A review of what’s making news in South Carolina state government.
House Republicans have introduced a proposal to increase South Carolina’s gas tax. The plan filed by Majority Leader Gary Simrill, R-Rock Hill, on Wednesday would raise the state’s 17 cents-per-gallon tax by 2 cents each year for five years (to 27 cents-per-gallon by 2022). The plan would also increase other fees in the hope of raising roughly $600 million in new money per year when fully phased-in.
Simrill told South Carolina Radio Network the state has not increased its per-gallon tax to adjust for inflation since 1987. “In 30 years, we still the exact same gas tax. It’s time for us to make sure South Carolina has safe roadways and roadways that are worthy of travel.”
He said South Carolina’s lack of investment in highways has caused road construction companies to focus more on North Carolina and Georgia and may be a factor in the Palmetto State having the highest fatality rate per miles traveled.
The plan would raise the current sales tax maximum on vehicle sales from $300 to $500 and would require those moving to South Carolina and registering their vehicle here to pay a $250 fee. There would be additional fees for out-of-state truck companies operating in the state and for hybrid and electric car owners who purchase less gas.
Simrill’s proposal will likely face a fight from some conservatives — especially in the Senate. State Sen. Tom Davis, R-Beaufort, filibustered a similar gas tax increase last year. He said at the time that would not support increased funding for the Department of Transportation unless the agency was placed more under the governor’s control. He repeated that vow earlier this month, telling reporters a 2016 reform package that allowed the governor to pick the Transportation Commission only with the consent of legislative delegations did not go far enough.
— South Carolina’s highest court has ruled Henry McMaster would not be able to choose his replacement lieutenant governor, should he ascend to the state’s Governor’s Office this year. The state Supreme Court ruled Wednesday that a constitutional amendment giving the governor power to choose his running mate won’t take effect until the 2018 election. That means the state constitution still calls on the Senate President Pro Tempore to fill a vacancy in the Lt. Gov.’s Office.
The move likely clears the way for State Sen. Kevin Bryant, R-Anderson, to become South Carolina’s next lieutenant governor if Gov. Nikki Haley resigns to become United Nations ambassador.
— McMaster is paying off his ethics penalties shortly before he becomes South Carolina’s 117th governor. The Charleston Post & Courier reports McMaster has paid a $5,100 fine and is working to refund $69,200 in excess campaign contributions from his 2010 governor bid. The State Ethics Commission determined the punishment last year after ruling that McMaster improperly raised money to pay off campaign debt following his unsuccessful 2010 campaign.
— The executive director of South Carolina’s Department of Motor Vehicles (DMV) told a state Senate panel Wednesday that if the state does not comply with the federal Real ID Act, it could be “problematic.” Kevin Shwedo told senators that things are okay for now thanks to a federal extension until June 6, but that could soon change. The 2005 Real ID Act was meant to streamline state driver’s license requirements and create secure, modern identification consistent across the country. But South Carolina lawmakers are concerned the law requires too much personal information and sets up national ID cards rather than state ones.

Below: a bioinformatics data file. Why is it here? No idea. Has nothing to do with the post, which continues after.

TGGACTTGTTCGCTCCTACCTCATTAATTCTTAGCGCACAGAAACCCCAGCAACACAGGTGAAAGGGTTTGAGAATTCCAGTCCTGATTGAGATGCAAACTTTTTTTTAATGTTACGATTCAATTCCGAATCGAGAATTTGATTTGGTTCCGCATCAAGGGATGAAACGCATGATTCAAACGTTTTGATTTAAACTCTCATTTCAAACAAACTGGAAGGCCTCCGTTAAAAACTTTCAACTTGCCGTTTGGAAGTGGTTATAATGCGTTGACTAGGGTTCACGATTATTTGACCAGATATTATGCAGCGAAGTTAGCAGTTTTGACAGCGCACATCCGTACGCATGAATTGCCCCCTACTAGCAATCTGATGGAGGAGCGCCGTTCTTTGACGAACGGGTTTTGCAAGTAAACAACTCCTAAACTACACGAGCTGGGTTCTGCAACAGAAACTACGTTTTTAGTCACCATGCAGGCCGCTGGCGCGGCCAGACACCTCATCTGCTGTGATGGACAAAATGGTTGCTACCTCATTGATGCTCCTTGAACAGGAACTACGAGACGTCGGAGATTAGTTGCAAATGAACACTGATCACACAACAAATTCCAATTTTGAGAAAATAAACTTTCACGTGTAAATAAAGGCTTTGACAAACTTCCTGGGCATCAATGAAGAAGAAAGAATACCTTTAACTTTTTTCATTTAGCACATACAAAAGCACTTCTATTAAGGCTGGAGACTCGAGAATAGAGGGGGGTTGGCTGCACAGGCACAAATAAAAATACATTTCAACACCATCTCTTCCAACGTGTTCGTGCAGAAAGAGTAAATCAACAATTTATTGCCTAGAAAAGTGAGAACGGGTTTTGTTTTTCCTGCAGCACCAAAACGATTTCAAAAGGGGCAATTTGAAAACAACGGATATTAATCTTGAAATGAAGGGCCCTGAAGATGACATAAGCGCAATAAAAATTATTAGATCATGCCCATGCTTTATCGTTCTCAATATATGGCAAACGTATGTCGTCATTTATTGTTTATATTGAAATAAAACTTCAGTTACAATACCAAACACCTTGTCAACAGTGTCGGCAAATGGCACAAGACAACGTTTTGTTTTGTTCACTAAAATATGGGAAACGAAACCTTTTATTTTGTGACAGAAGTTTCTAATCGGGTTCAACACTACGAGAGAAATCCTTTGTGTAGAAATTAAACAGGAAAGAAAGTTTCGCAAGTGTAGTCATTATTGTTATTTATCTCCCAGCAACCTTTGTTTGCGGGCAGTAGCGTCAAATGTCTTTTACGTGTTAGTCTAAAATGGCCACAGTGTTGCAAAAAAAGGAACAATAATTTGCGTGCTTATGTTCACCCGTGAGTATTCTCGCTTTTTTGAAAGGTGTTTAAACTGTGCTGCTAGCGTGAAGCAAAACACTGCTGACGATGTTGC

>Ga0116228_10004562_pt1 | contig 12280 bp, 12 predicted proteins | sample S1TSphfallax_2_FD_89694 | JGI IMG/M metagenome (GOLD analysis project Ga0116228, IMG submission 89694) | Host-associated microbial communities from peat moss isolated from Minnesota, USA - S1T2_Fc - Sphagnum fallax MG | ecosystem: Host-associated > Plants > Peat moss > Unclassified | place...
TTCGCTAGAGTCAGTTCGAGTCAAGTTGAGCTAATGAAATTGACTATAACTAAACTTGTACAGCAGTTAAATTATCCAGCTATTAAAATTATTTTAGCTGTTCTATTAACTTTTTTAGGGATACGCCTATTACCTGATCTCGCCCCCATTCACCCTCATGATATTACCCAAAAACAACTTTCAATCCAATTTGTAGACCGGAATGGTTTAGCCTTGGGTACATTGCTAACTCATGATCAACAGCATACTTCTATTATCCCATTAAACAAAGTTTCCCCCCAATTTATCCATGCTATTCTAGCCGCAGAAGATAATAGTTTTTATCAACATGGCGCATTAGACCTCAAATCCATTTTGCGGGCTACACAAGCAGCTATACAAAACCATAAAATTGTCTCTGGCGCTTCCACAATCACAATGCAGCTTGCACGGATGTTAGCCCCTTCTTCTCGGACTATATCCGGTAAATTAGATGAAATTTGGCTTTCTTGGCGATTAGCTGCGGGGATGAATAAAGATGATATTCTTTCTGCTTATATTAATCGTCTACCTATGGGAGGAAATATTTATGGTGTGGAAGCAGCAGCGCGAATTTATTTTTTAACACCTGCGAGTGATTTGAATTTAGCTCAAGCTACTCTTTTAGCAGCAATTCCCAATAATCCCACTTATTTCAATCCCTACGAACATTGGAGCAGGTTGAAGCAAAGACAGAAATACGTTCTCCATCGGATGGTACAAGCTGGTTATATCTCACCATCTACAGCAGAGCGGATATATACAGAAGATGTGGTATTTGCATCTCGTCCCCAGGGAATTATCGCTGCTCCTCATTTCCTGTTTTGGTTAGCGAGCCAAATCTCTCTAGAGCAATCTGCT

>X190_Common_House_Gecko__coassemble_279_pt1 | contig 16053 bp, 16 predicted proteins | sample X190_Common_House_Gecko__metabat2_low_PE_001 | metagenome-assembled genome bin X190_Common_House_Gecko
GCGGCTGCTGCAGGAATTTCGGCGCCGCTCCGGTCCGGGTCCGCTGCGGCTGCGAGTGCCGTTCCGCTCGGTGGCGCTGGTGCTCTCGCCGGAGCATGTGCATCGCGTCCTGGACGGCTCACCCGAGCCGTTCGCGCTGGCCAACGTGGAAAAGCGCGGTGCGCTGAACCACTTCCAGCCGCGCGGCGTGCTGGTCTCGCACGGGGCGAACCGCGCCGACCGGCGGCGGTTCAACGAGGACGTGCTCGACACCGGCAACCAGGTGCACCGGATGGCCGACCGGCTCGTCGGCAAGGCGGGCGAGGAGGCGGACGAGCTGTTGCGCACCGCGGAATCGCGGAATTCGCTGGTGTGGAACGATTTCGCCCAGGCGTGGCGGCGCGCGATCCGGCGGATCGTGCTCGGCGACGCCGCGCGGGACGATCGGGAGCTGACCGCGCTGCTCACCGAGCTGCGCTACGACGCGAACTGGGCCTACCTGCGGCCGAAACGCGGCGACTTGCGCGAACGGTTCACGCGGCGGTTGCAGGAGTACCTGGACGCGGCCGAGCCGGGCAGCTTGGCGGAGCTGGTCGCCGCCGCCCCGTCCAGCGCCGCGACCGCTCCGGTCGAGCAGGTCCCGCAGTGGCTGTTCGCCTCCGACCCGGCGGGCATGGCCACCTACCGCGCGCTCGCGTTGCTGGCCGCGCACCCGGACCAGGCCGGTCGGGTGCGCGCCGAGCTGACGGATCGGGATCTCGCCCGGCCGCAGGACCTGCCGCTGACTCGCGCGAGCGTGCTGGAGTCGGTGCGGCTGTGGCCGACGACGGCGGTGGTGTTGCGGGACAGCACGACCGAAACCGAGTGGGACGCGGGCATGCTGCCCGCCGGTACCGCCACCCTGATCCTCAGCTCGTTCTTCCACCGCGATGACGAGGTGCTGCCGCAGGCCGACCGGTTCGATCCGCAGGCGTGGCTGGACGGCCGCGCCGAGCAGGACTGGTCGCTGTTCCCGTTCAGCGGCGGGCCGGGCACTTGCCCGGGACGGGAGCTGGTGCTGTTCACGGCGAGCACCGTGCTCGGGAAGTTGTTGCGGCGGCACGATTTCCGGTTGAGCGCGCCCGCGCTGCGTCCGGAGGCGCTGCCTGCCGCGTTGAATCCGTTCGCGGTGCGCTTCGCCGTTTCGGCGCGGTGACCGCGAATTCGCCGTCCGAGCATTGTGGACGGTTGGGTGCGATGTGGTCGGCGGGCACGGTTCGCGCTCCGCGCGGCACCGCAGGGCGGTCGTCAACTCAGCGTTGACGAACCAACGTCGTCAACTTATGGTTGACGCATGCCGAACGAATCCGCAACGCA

— A proposal that would require moped drivers register with the state Department of Motor Vehicles and wear reflective vests at night is headed to the Senate floor. The State newspaper reports the proposal that cleared the Senate Transportation Committee mirrors legislation that passed both the House and Senate last year, but was vetoed by Gov. Nikki Haley. Senators hope likely incoming Gov. Henry McMaster will support the bill. Meanwhile, a House version of the bill, which differs in that it also requires moped drivers to carry liability insurance, is headed back to the drawing board for tweaks.
— Suspended State Rep. Chris Corley, R-Graniteville, spent the night in jail again after bond was set on an upgraded charge Wednesday. Another bond hearing was scheduled Thursday morning. A judge set $50,000 bond for Corley on domestic violence of a high and aggravated nature. The Republican was suspended from the House earlier this month after his indictment. The charge is more severe than Corley’s initial arrest in December on accusations of punching his wife and pointing a handgun at her. Corley has pleaded not guilty. If convicted, he could face up to 25 years in prison.
— The head of South Carolina’s prison agency is asking the state for another $1,500 salary increase for corrections officers. Department of Corrections Director Bryan Stirling told a House budget panel an identical increase approved by the General Assembly last year took him a step toward increasing retention but that more needs to be done. The Charleston Post & Courier reports SCDC officers had not gotten a pay raise for at least 15 years prior to hat. Starting pay is now $26,375 a year.